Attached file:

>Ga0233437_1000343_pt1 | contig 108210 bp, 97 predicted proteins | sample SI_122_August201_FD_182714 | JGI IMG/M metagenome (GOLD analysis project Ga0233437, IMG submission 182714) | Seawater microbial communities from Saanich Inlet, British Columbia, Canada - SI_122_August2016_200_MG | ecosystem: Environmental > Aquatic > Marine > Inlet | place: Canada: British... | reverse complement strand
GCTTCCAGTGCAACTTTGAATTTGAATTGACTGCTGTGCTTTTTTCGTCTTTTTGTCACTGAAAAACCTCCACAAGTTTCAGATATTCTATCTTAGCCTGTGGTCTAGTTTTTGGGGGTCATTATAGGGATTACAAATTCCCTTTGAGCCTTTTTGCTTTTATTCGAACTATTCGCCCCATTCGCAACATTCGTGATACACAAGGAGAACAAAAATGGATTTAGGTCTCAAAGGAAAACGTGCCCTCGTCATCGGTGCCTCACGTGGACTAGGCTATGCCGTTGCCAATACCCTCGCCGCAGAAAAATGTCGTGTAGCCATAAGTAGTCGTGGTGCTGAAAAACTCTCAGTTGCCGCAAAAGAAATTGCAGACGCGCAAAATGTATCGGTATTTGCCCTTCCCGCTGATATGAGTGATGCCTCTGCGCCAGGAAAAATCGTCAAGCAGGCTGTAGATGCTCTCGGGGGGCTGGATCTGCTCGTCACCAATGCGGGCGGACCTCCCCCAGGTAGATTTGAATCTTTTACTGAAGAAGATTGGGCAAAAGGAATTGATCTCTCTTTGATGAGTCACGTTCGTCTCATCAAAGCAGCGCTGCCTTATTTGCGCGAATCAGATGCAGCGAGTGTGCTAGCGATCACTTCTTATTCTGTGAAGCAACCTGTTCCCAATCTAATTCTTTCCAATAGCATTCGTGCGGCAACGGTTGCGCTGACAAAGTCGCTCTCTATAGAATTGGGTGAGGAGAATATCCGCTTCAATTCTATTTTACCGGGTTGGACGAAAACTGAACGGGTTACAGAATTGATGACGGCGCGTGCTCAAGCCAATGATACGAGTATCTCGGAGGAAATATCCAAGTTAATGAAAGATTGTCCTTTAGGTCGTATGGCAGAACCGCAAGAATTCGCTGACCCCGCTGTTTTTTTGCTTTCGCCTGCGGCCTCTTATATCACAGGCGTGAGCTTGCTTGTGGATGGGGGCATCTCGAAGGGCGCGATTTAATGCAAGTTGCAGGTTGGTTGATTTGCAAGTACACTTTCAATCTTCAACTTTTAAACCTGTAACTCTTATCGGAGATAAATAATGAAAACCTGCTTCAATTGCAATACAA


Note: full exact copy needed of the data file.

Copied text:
>Ga0233437_1000343_pt1 | contig 108210 bp, 97 predicted proteins | sample SI_122_August201_FD_182714 | JGI IMG/M metagenome (GOLD analysis project Ga0233437, IMG submission 182714) | Seawater microbial communities from Saanich Inlet, British Columbia, Canada - SI_122_August2016_200_MG | ecosystem: Environmental > Aquatic > Marine > Inlet | place: Canada: British... | reverse complement strand
GCTTCCAGTGCAACTTTGAATTTGAATTGACTGCTGTGCTTTTTTCGTCTTTTTGTCACTGAAAAACCTCCACAAGTTTCAGATATTCTATCTTAGCCTGTGGTCTAGTTTTTGGGGGTCATTATAGGGATTACAAATTCCCTTTGAGCCTTTTTGCTTTTATTCGAACTATTCGCCCCATTCGCAACATTCGTGATACACAAGGAGAACAAAAATGGATTTAGGTCTCAAAGGAAAACGTGCCCTCGTCATCGGTGCCTCACGTGGACTAGGCTATGCCGTTGCCAATACCCTCGCCGCAGAAAAATGTCGTGTAGCCATAAGTAGTCGTGGTGCTGAAAAACTCTCAGTTGCCGCAAAAGAAATTGCAGACGCGCAAAATGTATCGGTATTTGCCCTTCCCGCTGATATGAGTGATGCCTCTGCGCCAGGAAAAATCGTCAAGCAGGCTGTAGATGCTCTCGGGGGGCTGGATCTGCTCGTCACCAATGCGGGCGGACCTCCCCCAGGTAGATTTGAATCTTTTACTGAAGAAGATTGGGCAAAAGGAATTGATCTCTCTTTGATGAGTCACGTTCGTCTCATCAAAGCAGCGCTGCCTTATTTGCGCGAATCAGATGCAGCGAGTGTGCTAGCGATCACTTCTTATTCTGTGAAGCAACCTGTTCCCAATCTAATTCTTTCCAATAGCATTCGTGCGGCAACGGTTGCGCTGACAAAGTCGCTCTCTATAGAATTGGGTGAGGAGAATATCCGCTTCAATTCTATTTTACCGGGTTGGACGAAAACTGAACGGGTTACAGAATTGATGACGGCGCGTGCTCAAGCCAATGATACGAGTATCTCGGAGGAAATATCCAAGTTAATGAAAGATTGTCCTTTAGGTCGTATGGCAGAACCGCAAGAATTCGCTGACCCCGCTGTTTTTTTGCTTTCGCCTGCGGCCTCTTATATCACAGGCGTGAGCTTGCTTGTGGATGGGGGCATCTCGAAGGGCGCGATTTAATGCAAGTTGCAGGTTGGTTGATTTGCAAGTACACTTTCAATCTTCAACTTTTAAACCTGTAACTCTTATCGGAGATAAATAATGAAAACCTGCTTCAATTGCAATACAA